Barbera is a type of grape and a wine. The varietal is grown in several parts of
, however, it reaches rock-star status in the northwest district of Piedmont. Native to Italy Piedmont, Barbera is often considered less prestigious than the area’s Barolo & Barbaresco (see my last BLOG posting). Nonetheless, Barbera is an appealing alternative as it can be drunk much younger.
Barbera is a varietal of interesting contradictions. Its skin is rich with dark pigments which results in deeply colored wine. The first incongruity relates to its color; looking at this very dark red wine one expects it to have lots of tannins (that mouth-puckering feeling of astringency), but, surprisingly, it has very few tannins. Another contradiction is the grape has lots of acids (which result in a “crisp” taste to the wine). High acids are more commonly found in white varietals. If one were blind-folded and tasted Barbera you would think it was a white wine because on its low tannins and high acids (crispness), both associated with whites.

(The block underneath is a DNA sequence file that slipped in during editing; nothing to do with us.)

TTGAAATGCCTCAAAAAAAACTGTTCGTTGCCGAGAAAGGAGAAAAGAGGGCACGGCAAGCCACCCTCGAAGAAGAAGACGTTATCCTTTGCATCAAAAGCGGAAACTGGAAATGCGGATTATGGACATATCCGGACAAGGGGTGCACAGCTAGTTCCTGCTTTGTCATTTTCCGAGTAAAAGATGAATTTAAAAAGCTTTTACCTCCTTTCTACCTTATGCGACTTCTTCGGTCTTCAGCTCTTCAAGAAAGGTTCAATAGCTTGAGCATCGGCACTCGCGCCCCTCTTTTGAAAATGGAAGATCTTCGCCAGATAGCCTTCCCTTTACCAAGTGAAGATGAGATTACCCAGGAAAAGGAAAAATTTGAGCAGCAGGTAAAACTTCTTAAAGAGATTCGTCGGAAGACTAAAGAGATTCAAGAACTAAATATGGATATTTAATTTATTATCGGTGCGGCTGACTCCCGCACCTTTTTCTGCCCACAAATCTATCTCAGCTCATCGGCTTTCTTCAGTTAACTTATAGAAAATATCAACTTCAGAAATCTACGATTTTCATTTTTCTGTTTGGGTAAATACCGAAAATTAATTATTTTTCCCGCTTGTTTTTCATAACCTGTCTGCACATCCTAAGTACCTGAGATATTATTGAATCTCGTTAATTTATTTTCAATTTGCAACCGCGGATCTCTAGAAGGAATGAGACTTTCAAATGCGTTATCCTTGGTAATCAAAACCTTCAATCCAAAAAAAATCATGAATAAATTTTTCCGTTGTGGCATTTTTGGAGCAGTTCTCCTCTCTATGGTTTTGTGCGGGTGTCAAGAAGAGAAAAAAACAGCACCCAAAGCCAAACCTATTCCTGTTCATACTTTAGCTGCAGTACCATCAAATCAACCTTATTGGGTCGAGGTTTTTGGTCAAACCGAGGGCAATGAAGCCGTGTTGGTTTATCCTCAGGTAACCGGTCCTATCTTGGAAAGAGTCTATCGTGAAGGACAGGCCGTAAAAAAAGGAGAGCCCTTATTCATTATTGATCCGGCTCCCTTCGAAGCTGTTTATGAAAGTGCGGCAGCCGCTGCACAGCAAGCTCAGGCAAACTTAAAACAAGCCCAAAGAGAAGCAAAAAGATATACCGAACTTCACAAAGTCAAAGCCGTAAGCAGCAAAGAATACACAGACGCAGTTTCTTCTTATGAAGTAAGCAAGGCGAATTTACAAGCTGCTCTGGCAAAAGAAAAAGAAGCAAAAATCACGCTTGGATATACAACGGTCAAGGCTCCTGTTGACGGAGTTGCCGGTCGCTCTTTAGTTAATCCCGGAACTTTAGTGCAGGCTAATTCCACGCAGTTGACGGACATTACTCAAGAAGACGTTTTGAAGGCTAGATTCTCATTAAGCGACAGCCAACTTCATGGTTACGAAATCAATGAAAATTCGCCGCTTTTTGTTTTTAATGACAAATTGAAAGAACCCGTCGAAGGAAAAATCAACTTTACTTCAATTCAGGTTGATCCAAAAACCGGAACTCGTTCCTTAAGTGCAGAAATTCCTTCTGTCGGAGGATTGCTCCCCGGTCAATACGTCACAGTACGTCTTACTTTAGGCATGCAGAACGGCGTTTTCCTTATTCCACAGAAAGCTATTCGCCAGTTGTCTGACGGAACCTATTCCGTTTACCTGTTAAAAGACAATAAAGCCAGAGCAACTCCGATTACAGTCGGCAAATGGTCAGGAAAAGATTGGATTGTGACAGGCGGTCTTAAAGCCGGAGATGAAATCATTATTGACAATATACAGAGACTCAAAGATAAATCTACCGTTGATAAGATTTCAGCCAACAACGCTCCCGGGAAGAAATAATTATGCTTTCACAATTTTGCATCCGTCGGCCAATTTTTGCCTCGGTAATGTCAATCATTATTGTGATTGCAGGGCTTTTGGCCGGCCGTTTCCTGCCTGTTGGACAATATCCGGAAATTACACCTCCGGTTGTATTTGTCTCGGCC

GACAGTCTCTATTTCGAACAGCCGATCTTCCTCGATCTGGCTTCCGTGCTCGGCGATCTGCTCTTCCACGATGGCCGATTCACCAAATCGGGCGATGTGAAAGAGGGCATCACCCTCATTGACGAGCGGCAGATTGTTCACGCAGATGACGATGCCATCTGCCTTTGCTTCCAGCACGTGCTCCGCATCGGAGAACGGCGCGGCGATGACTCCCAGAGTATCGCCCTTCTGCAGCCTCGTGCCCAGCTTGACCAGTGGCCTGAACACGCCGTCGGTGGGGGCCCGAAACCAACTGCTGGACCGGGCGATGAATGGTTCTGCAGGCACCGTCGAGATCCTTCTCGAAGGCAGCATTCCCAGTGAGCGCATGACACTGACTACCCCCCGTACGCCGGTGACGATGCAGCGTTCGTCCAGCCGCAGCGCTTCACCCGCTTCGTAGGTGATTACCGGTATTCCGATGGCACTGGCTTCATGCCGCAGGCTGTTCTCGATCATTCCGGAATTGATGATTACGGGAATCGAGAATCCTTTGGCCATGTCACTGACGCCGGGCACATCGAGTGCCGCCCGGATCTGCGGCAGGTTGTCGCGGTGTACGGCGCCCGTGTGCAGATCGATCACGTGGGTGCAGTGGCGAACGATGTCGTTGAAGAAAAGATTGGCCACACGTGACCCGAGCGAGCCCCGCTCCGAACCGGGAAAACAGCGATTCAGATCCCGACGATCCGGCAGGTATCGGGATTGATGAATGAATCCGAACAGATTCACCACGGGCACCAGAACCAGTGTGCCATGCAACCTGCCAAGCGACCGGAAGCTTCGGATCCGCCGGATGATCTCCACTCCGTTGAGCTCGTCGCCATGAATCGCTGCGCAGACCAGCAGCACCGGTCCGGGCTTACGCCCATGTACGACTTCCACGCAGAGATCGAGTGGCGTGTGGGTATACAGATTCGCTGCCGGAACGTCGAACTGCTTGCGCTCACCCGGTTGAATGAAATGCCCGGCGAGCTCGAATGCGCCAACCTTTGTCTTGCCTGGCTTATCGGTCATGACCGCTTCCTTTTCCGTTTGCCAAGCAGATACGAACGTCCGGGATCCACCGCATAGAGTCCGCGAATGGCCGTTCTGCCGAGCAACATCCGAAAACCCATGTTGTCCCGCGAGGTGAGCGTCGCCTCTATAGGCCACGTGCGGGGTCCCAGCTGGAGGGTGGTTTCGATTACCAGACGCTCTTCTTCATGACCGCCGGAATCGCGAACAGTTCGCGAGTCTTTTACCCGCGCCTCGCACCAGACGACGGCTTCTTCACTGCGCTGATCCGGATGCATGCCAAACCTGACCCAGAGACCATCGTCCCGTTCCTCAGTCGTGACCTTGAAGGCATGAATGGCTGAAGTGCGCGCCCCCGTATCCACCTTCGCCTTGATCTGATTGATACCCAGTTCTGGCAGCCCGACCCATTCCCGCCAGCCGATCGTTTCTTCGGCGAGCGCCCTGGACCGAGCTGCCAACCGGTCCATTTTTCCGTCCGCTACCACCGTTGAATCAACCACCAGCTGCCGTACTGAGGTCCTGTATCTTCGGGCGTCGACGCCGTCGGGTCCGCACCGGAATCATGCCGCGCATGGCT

I’m a raving fan of the Barbera varietal in
Piedmont because of its rich berry-cherry and spicy flavors. Also, due to its high acids, it pairs beautifully with the region’s hearty food. It doesn’t age as well as its counterparts Barolo and Barbaresco, however, many Piedmont producers are now aging Barbera in wooden casks which imparts tannin to the wine---this increases the wine’s longevity, as well adds further complexity.